The L-Shear uses servos to position large laminated copper sheets under a shear to cut them into precise sizes used for circuit boards. One goal of a recent control system retrofit was to allow bar code printing to be controlled by a PLC without requiring a computer or operator data entry. This machine is a limiting factor in plant production speed. This meant that plant production was impacted when data entry errors necessitated a special re-run through the L-Shear to reprint. The ability to print a barcode while the sheet is in motion and the reduction in scrap and rework due to data entry errors was a key accomplishment of the retrofit.
The machine is called an L-Shear because two conveyors have their ends aligned at a right angle. Large laminated sheets go down the first conveyor and are trimmed into several sections by a shear. Then when each of those trim sections reaches the backstop of the first conveyor they are lifted onto and run down the second conveyor where each is cut several times to produce the final sections.
The previous control system was a proprietary black box. Making changes required contacting an engineer in Holland which was expensive and inefficient. Integration with the rest of the plant and integration of new components such as a printer were difficult. Additional concerns about parts and obsolescence convinced management to upgrade to commercial off the shelf controls. This provided an opportunity to rewrite the program and redesign the operator interface to accommodate ideas for improvement and new features such as an integrated recipe management system. Allen-Bradley Kinetix servos were used to achieve even greater accuracy. The new system was very successful in all regards. The new program is well structured, well commented ladder logic. It was designed from the start to be amenable to modifications, additions, and integration with other systems.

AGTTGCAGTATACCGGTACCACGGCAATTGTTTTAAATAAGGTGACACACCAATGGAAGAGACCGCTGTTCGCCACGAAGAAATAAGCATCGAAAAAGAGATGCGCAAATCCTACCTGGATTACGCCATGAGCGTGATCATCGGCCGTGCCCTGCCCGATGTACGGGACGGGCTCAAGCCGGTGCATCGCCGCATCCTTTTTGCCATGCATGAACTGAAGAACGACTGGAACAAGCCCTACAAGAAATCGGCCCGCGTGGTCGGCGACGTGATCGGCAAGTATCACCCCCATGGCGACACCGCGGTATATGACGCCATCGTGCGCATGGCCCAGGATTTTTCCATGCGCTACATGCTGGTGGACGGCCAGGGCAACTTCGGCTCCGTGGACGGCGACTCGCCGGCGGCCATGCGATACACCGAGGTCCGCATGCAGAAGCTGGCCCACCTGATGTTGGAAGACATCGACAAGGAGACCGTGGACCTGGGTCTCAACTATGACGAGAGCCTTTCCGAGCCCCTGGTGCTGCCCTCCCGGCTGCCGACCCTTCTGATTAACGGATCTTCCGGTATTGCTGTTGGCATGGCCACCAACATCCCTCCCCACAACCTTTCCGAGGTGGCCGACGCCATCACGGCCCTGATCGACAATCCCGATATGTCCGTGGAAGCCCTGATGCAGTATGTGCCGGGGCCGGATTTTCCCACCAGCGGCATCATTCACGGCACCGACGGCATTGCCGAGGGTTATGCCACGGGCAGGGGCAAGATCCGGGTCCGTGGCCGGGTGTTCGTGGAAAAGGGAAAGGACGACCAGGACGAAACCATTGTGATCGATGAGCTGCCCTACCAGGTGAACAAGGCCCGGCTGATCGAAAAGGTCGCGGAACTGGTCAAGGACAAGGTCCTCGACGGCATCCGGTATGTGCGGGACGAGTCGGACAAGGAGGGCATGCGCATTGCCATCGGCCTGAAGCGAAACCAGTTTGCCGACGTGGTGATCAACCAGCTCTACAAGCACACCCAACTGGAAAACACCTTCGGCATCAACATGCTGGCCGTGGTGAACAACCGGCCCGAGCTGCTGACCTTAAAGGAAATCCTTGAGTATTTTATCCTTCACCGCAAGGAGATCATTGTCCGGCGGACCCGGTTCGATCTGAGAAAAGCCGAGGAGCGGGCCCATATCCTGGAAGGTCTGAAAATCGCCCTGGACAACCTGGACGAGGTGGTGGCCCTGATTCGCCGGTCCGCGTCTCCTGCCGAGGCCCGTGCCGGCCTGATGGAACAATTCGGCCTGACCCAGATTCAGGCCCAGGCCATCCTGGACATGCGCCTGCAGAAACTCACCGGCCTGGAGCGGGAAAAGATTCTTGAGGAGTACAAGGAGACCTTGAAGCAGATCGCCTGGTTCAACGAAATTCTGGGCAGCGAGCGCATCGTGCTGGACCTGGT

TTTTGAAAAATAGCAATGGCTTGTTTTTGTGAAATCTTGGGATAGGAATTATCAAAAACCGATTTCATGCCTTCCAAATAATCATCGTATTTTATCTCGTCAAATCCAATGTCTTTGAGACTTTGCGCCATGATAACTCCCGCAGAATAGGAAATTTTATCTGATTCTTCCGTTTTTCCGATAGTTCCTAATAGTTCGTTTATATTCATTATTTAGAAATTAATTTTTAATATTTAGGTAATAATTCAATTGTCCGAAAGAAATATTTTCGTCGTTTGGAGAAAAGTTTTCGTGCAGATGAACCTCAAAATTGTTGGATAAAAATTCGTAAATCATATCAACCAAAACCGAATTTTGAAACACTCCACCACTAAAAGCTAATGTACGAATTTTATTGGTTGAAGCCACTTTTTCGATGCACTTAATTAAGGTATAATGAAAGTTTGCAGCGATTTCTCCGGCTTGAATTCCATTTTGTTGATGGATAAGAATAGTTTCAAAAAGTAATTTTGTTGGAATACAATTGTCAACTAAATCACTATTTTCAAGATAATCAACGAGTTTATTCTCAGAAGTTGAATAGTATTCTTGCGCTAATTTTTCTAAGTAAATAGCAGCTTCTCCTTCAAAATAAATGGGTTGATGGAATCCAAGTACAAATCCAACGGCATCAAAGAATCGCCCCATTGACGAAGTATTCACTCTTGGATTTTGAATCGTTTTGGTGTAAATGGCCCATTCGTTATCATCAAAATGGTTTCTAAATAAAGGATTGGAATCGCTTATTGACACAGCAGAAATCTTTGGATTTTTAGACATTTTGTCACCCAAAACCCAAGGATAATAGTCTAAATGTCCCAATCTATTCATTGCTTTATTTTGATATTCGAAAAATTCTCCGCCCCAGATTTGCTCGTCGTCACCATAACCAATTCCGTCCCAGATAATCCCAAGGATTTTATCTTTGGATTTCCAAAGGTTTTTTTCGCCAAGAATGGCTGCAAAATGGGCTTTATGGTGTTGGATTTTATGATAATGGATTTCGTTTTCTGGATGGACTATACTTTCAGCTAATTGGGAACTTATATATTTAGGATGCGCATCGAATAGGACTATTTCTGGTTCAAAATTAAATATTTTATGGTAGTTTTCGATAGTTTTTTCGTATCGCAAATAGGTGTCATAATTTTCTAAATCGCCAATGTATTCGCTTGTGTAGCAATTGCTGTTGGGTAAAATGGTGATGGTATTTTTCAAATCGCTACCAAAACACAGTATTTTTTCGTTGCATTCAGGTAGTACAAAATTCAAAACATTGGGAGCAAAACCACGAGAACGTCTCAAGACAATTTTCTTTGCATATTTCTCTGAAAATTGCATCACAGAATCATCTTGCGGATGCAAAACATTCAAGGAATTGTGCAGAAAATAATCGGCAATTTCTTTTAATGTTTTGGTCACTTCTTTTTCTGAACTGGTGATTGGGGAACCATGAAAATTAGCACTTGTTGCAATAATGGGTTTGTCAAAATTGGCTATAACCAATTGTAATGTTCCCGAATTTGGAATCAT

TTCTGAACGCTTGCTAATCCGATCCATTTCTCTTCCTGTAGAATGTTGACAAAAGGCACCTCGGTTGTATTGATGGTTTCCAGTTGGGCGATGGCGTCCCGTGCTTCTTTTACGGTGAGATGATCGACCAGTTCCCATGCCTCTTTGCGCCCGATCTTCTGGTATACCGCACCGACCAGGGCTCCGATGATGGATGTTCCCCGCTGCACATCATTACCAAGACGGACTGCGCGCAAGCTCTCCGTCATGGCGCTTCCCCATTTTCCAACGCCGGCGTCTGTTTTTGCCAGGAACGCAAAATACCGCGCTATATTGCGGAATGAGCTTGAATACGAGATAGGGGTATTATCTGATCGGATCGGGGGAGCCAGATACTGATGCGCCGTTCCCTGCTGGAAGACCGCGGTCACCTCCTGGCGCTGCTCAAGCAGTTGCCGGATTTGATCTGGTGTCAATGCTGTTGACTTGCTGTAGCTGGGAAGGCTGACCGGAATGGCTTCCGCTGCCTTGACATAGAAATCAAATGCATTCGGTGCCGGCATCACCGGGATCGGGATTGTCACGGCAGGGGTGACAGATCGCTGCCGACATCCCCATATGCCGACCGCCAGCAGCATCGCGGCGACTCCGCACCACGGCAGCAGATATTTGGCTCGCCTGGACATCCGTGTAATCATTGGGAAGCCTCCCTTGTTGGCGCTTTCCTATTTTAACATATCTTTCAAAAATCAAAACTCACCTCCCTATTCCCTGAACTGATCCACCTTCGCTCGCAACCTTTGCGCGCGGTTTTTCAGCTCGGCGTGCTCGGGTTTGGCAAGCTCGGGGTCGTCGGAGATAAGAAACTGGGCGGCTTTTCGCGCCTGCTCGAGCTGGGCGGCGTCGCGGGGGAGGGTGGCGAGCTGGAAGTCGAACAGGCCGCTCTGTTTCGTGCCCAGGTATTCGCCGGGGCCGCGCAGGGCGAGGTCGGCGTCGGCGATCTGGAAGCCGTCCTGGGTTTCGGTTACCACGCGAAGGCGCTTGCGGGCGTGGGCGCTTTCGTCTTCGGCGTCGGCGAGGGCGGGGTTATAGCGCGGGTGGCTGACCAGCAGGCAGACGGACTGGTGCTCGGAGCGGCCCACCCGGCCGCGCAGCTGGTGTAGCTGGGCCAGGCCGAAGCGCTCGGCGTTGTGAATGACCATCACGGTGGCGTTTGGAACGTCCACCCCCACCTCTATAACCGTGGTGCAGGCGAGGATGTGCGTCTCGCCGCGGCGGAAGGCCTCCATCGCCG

This capability to integrate was first put to use and proven successful when an inkjet printer was easily added to the system. The owner wanted fast printing speed so that no slowdown of the line would be needed. The owner also wanted the printer run by the PLC with no operator involvement or data entry. The new controls featured a ControlLogix processor with EtherNet/IP and so connecting an industrial printer was simple. We just added a profile in the PLC program and got a tag structure ready to use to write PLC logic to print barcodes.
The previous printer could not be integrated and required a separate computer. At this company having to use a PC meant the IT group was involved. This windows PC had to be maintained. The printer was not really integrated because hardwired I/O and completely custom logic and interfaces were needed. The line had to run a little slower to print acceptably. But the worst thing about the old system was that the print information had to be entered manually by an operator. Mistakes and rework were common. Not only did this require time by the operators but also required running it through the L-Shear again…a double hit on productivity.
The new inkjet printer assembly includes an encoder that measures conveyor speed. This enables the printer to spray on a highly accurate and durable bar code with no physical contact and no slowdown requirement. Because the new inkjet printer has predefined tags ready to use in PLC logic, the PLC program incorporates order and production about the part into the barcode and sends it directly to the printer and controls the exact printing sequence. This feature is a significant time and money saver and is much appreciated by the operators and management.
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